This is my first entry for this week’s Pic and a Word Challenge by Patrick Jennings. I hope y’all enjoy my take on fractured. Here’s a link to Patrick’s blog https://pixtowords.com/2019/08/18/fractured-pic-and-a-word-challenge-201/
My First Haiku on the Mahabharata:
In the Mahabharata saga
a war between a fractured family
of Kauravas and Pandavas begins.
My Tanka on the Mahabharata
In the Mahabharata
a fractured family of
Kauravas and Pandavas
a new war starts between cousins:
good prevails over evil.
The reason that I described the Kuru family as a fractured family of Kauravas and Pandavas is because they were cousins who were always fighting. Duryodhana tried to kill his cousins many times throughout their lives. Duryodhana was jealous that since his eldest cousin Yudhisthira was the oldest of all the cousins he would be the future king of their kingdom. The Kauravas were the 100 sons and one daughter of the blind king Dhritrashtra and his wife Gandhari, a princess from the kingdom of Gandhar or Kandahar in what is now considered Afghanistan. The Pandavas were nominally the sons of Pandu and his two wives Kunti and Madri but were biologically born to Kunti and Madri by the Gods. Kunti’s sons: Yudhisthira was the son of the God of Death Yama, Bhima the son of the Wind God Vayu and Arjuna the son of the Kings of the Gods Indra. Madri was smart and had the twins Nakul and Sahadeva born to her from the Ashwini Twins.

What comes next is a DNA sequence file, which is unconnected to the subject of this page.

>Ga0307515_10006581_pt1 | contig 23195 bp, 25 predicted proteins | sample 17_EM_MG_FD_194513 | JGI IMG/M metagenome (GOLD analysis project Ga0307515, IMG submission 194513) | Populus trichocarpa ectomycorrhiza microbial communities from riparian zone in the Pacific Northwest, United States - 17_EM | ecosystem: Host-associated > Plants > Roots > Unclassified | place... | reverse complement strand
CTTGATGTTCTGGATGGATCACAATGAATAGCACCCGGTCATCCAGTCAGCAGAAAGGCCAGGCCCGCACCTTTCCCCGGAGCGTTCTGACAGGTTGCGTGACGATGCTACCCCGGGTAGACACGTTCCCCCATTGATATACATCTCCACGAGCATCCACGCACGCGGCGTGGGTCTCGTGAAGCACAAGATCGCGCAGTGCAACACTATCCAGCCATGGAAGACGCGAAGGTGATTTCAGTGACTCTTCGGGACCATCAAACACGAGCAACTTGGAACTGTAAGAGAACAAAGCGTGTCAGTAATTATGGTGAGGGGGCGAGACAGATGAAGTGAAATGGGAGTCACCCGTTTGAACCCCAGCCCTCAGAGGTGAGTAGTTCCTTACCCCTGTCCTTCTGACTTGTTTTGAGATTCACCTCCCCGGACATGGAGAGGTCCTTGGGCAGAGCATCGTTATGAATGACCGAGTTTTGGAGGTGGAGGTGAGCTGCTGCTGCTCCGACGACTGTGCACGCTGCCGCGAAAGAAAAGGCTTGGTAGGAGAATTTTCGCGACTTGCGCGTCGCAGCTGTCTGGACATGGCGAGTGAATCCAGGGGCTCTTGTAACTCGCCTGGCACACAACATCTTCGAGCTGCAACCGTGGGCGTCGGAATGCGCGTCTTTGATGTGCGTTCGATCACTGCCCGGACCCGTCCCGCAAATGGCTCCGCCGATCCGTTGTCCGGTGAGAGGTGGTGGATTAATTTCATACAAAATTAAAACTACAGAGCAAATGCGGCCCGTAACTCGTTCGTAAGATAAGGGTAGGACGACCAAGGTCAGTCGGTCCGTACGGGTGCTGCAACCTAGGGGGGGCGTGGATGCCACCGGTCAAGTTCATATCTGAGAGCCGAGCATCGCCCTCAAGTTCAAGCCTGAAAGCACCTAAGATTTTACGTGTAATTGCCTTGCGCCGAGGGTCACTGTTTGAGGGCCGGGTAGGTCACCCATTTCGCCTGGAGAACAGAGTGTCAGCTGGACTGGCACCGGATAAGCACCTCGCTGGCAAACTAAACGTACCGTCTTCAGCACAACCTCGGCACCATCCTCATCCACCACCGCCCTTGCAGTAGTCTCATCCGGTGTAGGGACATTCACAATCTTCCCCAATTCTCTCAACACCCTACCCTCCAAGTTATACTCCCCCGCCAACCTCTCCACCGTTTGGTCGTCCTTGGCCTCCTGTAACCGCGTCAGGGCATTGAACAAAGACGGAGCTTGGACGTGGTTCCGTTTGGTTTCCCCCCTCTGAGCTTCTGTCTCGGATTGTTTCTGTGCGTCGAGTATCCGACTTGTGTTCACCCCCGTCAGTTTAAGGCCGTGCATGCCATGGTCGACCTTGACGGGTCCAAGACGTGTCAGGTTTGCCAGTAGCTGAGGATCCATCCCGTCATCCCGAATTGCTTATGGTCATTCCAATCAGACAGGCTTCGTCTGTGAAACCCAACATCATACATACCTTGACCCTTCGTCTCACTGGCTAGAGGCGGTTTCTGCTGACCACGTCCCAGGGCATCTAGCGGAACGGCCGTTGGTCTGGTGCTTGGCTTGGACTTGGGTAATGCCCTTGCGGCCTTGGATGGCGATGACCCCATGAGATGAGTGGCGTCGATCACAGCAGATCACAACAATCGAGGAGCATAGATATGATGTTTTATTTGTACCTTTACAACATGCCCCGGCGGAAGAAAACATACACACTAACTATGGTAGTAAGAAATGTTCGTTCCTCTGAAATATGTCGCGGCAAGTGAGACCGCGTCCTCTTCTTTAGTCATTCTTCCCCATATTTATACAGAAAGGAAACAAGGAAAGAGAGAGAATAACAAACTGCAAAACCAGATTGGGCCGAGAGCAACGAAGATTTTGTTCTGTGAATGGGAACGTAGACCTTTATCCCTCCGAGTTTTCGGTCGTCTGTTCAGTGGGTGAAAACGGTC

The last picture is the Pandava Bhima fighting his cousin Duryodhana and fracturing his cousin’s thigh by hitting below the waist to go against the rule of war and breaking the thigh of Duryodhana’s in revenge and fulfilling his oath that he would get justice for their wife Draupadi. Duryodhana had told the Draupadi to sit on Duryodhana’s lap after his younger brother dragged her by the hair to rip off her sari while she was going through her period and wasn’t allowed to be in the hall where her husbands’ had been playing a dice game with their cousins. They lost the dice game because Duryodhana’s Uncle Shakuni had brought dice that would obey his every game play.